What is the process for filing an appeal under the Collection Appeals Program?
The process depends largely on the current status of the tax debt and the nature of the appeal. When the IRS assigns your case to an IRS Revenue Officer, you must first notify the Officer that you want to appeal the decision. If the Revenue Officer does not agree with the reasons for your appeal, you will then have a chance to talk to the Revenue Officer’s Manager. In a situation where the Manager also disagrees with you, then you have 48 hours to file a Collection Appeal Request (IRS Form 9423).
If, however, your case has been assigned to the Collections division, you must first contact them using the number listed on the official notice that you received from the IRS. You must explain the reasons for your appeal, and if denied, then you must notify the Collections Manager of your intent to file Form 9423. You must postmark the completed form within three business days of the conference with the Collections Manager.
For an installment agreement, however, it is not necessary to lodge an informal appeal prior to filing Form 9423. You must file the form within 30 days from the date listed on the notice advising you of a rejected proposed installment agreement. If the IRS terminates an installment agreement, the timeline to file a CAP is 76 days.
How to file IRS Form 9423
Form 9423 requires somewhat limited information, mostly basic personal and contact information. There is a section that requires you to list the reasons that you disagree with the collection action. As a general matter, it is easier to provide a detailed explanation on a separate sheet of paper and attach it to your Form. The Form must period to the IRS within the timeframes listed in the above section.
What should I expect after I file Form 9423?
One immediate benefit of filing a CAP appeal is that the IRS will generally stop the collection action until the Appeal has been resolved. There are some exceptions to this, like if the IRS believes that you will attempt to dispose of assets, but in the vast majority of cases, you will get some temporary breathing room.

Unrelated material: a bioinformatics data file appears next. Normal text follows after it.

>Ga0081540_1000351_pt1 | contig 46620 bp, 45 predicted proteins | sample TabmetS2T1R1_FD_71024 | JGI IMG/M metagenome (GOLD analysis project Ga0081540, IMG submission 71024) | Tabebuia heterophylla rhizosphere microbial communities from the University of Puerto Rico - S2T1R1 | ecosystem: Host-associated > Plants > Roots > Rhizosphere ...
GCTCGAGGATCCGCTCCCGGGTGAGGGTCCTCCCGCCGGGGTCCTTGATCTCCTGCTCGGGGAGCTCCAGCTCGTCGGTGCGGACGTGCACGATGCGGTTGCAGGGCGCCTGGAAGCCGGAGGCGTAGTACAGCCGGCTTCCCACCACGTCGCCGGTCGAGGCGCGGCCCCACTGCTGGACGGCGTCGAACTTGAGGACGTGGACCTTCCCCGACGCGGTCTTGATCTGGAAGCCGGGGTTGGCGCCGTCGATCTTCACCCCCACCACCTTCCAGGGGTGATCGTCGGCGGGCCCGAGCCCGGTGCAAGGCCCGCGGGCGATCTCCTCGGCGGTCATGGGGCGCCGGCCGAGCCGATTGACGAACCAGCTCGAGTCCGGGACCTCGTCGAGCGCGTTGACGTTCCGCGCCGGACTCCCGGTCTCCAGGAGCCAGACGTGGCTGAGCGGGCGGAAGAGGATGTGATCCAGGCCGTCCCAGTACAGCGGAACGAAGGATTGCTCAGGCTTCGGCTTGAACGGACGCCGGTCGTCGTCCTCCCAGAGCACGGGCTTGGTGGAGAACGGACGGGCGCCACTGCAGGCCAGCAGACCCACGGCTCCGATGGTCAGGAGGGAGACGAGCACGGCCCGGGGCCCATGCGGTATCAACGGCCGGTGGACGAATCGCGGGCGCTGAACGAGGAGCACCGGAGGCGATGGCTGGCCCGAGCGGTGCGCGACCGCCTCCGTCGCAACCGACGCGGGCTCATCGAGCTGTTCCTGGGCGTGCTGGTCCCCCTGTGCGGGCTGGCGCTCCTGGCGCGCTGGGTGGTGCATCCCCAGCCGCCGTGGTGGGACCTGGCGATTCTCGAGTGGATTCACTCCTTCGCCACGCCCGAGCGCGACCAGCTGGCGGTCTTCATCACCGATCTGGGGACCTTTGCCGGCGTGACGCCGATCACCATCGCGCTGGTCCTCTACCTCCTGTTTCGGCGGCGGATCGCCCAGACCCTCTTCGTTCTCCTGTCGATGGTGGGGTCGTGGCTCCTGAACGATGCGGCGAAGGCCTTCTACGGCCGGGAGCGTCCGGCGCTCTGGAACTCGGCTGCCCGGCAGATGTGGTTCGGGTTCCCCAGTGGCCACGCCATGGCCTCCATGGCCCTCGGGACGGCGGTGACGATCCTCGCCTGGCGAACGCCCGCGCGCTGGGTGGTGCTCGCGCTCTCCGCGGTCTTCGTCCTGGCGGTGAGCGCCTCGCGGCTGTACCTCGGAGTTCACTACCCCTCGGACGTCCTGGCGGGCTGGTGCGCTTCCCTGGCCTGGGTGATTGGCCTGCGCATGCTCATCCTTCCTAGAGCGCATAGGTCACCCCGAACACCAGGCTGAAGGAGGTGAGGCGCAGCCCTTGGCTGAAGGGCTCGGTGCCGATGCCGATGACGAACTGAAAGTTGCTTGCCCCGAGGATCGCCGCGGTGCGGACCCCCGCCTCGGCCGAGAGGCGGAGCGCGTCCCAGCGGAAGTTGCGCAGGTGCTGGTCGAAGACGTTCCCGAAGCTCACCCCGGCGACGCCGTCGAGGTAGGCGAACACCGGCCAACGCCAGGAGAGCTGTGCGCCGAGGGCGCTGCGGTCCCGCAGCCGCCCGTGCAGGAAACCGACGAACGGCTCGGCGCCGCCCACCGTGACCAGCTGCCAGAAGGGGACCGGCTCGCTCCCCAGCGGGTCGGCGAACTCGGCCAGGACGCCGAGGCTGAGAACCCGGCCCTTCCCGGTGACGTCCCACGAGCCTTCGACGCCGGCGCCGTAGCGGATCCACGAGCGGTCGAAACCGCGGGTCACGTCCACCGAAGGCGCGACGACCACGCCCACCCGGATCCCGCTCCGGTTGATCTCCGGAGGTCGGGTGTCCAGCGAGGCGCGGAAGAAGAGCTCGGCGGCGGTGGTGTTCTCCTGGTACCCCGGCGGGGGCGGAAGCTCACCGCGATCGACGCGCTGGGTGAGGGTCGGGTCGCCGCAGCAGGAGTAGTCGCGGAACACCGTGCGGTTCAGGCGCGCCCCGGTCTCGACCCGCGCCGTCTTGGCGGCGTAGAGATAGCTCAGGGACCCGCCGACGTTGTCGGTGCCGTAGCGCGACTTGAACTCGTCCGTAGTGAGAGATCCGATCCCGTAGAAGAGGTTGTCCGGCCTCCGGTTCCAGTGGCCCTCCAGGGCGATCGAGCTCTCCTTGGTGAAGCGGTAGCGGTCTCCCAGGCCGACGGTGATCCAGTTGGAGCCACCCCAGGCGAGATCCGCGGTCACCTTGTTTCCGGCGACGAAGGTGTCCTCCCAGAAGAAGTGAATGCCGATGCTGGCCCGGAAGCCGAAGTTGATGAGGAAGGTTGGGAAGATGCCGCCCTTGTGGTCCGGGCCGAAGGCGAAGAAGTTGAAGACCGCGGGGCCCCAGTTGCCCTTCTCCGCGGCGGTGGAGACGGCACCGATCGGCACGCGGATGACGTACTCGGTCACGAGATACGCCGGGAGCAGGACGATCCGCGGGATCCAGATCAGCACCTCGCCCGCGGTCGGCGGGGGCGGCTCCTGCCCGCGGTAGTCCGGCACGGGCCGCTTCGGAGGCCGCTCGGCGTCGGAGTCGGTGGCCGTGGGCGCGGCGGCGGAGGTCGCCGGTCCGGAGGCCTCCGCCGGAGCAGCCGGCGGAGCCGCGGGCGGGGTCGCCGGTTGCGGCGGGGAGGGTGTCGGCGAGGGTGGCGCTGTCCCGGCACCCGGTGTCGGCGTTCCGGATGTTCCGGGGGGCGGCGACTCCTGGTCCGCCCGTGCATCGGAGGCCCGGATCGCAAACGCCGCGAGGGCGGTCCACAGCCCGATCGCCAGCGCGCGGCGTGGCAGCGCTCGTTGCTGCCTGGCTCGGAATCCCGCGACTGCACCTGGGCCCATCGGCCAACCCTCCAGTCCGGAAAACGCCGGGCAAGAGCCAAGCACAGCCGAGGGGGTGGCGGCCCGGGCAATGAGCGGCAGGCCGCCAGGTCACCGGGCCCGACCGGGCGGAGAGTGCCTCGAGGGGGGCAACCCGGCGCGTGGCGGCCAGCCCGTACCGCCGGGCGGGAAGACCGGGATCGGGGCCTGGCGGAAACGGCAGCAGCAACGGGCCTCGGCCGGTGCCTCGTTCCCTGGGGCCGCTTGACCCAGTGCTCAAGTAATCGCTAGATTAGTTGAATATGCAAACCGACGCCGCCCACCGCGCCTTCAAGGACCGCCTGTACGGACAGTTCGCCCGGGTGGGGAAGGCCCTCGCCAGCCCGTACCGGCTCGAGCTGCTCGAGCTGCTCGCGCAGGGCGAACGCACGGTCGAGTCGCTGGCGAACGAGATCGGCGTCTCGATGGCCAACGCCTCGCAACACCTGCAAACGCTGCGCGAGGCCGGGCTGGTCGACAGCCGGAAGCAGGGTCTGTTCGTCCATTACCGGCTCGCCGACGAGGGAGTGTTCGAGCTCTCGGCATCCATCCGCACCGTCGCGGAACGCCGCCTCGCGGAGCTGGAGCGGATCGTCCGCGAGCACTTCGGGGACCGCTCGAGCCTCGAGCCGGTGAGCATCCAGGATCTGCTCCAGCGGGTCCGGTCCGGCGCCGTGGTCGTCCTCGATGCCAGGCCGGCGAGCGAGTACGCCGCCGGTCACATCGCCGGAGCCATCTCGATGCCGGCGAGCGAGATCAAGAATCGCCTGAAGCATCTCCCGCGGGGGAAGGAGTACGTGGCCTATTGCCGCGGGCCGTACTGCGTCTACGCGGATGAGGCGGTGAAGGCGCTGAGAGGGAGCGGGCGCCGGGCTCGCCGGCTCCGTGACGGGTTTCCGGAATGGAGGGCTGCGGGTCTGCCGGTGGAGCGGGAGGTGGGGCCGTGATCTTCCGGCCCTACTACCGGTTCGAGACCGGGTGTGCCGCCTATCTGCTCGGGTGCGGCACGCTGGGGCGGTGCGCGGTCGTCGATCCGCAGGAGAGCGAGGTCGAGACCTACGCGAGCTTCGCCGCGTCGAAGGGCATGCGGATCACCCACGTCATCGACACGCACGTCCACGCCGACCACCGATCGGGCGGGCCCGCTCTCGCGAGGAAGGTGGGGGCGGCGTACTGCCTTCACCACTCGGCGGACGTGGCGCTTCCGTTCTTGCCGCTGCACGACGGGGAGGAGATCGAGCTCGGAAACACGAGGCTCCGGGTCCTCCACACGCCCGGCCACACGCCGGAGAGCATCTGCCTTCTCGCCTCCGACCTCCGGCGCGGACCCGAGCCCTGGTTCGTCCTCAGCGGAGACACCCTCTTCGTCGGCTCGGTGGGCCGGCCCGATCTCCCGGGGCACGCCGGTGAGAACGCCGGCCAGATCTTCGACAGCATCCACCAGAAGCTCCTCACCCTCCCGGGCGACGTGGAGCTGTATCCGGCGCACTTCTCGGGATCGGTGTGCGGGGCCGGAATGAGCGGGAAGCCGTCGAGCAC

The IRS reviews CAP appeals quickly. The IRS will schedule a telephone conference with you within several days of reviewing your appeal. At the Appeals conference, you are free to represent yourself or an attorney, certified public accountant (CPA) or any person authorized to practice before the IRS may represent you. If you wish to have a representative attend, you must file a completed Power of Attorney Form 2848 prior to the conference.
Difference CDP and CAP Appeal Programs
The primary difference between a CDP and CAP appeal is one of timing. Unlike a CAP, the taxpayer cannot appeal a proposed collection action with a CDP. For instance, a taxpayer could not file a CDP before a Notice of Federal Tax Lien has been filed. Moreover, unlike a CAP, filing a CDP will not put a stop to IRS collection actions. The main reason for this is that a CDP takes substantially longer to resolve than a CAP. The IRS does not want to put off collection for that length of time. Finally, you cannot appeal installment agreements via a CDP.
The Collection Appeals Program can be an effective method for appealing and even ceasing IRS collection actions. To be sure, the requirements and procedures for filing an Appeal through the CAP can be complex. If you are facing IRS collection action, contact an experienced tax professional today to discuss your options.